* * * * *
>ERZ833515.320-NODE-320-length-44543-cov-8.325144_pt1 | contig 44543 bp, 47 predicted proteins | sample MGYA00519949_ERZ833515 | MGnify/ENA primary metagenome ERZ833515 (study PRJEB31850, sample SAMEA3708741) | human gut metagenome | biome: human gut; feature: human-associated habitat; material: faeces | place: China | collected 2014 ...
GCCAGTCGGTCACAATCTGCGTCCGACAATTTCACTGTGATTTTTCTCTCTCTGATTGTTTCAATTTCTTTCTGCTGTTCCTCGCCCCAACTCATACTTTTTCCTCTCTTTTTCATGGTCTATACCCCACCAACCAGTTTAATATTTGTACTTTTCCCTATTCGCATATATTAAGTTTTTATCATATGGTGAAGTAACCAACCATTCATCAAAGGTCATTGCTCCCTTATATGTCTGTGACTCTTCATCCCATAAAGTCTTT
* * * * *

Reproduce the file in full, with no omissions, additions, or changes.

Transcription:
>ERZ833515.320-NODE-320-length-44543-cov-8.325144_pt1 | contig 44543 bp, 47 predicted proteins | sample MGYA00519949_ERZ833515 | MGnify/ENA primary metagenome ERZ833515 (study PRJEB31850, sample SAMEA3708741) | human gut metagenome | biome: human gut; feature: human-associated habitat; material: faeces | place: China | collected 2014 ...
GCCAGTCGGTCACAATCTGCGTCCGACAATTTCACTGTGATTTTTCTCTCTCTGATTGTTTCAATTTCTTTCTGCTGTTCCTCGCCCCAACTCATACTTTTTCCTCTCTTTTTCATGGTCTATACCCCACCAACCAGTTTAATATTTGTACTTTTCCCTATTCGCATATATTAAGTTTTTATCATATGGTGAAGTAACCAACCATTCATCAAAGGTCATTGCTCCCTTATATGTCTGTGACTCTTCATCCCATAAAGTCTTT